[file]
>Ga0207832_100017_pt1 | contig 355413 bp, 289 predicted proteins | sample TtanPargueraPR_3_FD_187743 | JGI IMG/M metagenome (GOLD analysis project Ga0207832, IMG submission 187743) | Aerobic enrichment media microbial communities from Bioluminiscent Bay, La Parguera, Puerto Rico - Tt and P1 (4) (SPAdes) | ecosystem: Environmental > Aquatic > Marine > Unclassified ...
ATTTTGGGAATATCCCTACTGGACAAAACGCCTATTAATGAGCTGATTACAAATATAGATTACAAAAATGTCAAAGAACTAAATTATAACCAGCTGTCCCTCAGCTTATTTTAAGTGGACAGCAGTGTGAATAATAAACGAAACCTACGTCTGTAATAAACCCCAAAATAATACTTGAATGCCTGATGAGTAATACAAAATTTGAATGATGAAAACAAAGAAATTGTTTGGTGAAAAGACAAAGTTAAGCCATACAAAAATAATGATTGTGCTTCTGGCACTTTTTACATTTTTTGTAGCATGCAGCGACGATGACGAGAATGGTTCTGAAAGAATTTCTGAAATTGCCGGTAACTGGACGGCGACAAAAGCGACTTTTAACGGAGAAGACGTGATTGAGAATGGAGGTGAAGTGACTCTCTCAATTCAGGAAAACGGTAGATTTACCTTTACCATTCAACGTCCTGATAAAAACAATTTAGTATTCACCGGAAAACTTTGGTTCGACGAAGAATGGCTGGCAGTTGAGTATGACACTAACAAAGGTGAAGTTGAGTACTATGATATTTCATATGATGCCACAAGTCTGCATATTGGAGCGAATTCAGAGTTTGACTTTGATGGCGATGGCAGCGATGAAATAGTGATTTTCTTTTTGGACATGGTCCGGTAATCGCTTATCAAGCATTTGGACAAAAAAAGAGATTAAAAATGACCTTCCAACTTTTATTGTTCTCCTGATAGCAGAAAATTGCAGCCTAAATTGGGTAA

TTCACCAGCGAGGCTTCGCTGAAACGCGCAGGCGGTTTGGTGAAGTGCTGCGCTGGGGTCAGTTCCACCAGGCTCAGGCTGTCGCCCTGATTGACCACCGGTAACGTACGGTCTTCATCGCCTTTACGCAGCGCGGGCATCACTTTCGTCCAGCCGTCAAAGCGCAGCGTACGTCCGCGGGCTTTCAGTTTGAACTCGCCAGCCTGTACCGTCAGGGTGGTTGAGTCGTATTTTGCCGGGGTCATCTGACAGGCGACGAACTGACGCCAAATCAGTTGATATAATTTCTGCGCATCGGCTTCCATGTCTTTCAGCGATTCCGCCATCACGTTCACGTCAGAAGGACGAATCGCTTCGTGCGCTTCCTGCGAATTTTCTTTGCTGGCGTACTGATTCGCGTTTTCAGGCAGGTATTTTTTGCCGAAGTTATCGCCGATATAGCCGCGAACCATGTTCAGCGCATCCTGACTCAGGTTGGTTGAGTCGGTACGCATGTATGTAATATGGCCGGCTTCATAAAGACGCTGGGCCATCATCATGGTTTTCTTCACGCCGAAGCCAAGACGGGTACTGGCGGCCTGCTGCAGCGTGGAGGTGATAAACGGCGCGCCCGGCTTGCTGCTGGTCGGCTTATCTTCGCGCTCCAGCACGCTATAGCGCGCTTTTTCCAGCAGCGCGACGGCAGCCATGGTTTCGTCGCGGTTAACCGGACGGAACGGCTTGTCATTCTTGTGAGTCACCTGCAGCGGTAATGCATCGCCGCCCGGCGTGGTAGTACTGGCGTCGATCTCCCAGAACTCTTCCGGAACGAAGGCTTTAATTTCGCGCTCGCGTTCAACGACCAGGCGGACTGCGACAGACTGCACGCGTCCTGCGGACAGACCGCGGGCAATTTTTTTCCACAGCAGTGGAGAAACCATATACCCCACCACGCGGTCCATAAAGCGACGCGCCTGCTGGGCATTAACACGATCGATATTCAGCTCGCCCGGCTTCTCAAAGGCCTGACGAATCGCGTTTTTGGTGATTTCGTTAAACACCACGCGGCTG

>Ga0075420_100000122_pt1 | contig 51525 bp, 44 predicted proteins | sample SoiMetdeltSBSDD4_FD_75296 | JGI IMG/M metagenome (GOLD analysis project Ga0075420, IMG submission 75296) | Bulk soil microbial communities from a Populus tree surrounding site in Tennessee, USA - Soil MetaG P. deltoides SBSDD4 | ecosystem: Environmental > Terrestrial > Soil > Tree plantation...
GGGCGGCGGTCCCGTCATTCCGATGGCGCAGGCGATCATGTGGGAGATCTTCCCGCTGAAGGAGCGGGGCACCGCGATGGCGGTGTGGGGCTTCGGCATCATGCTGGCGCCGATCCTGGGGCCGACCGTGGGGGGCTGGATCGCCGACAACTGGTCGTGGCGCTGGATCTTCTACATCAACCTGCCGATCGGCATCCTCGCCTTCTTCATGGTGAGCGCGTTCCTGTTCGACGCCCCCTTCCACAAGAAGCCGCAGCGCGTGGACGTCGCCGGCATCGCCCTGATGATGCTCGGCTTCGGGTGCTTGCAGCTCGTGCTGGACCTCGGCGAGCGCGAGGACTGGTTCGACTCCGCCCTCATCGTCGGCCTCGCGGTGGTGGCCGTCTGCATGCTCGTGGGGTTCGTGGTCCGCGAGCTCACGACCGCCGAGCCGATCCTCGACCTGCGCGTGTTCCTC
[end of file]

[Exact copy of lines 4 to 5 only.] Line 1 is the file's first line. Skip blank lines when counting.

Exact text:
>Ga0075420_100000122_pt1 | contig 51525 bp, 44 predicted proteins | sample SoiMetdeltSBSDD4_FD_75296 | JGI IMG/M metagenome (GOLD analysis project Ga0075420, IMG submission 75296) | Bulk soil microbial communities from a Populus tree surrounding site in Tennessee, USA - Soil MetaG P. deltoides SBSDD4 | ecosystem: Environmental > Terrestrial > Soil > Tree plantation...
GGGCGGCGGTCCCGTCATTCCGATGGCGCAGGCGATCATGTGGGAGATCTTCCCGCTGAAGGAGCGGGGCACCGCGATGGCGGTGTGGGGCTTCGGCATCATGCTGGCGCCGATCCTGGGGCCGACCGTGGGGGGCTGGATCGCCGACAACTGGTCGTGGCGCTGGATCTTCTACATCAACCTGCCGATCGGCATCCTCGCCTTCTTCATGGTGAGCGCGTTCCTGTTCGACGCCCCCTTCCACAAGAAGCCGCAGCGCGTGGACGTCGCCGGCATCGCCCTGATGATGCTCGGCTTCGGGTGCTTGCAGCTCGTGCTGGACCTCGGCGAGCGCGAGGACTGGTTCGACTCCGCCCTCATCGTCGGCCTCGCGGTGGTGGCCGTCTGCATGCTCGTGGGGTTCGTGGTCCGCGAGCTCACGACCGCCGAGCCGATCCTCGACCTGCGCGTGTTCCTC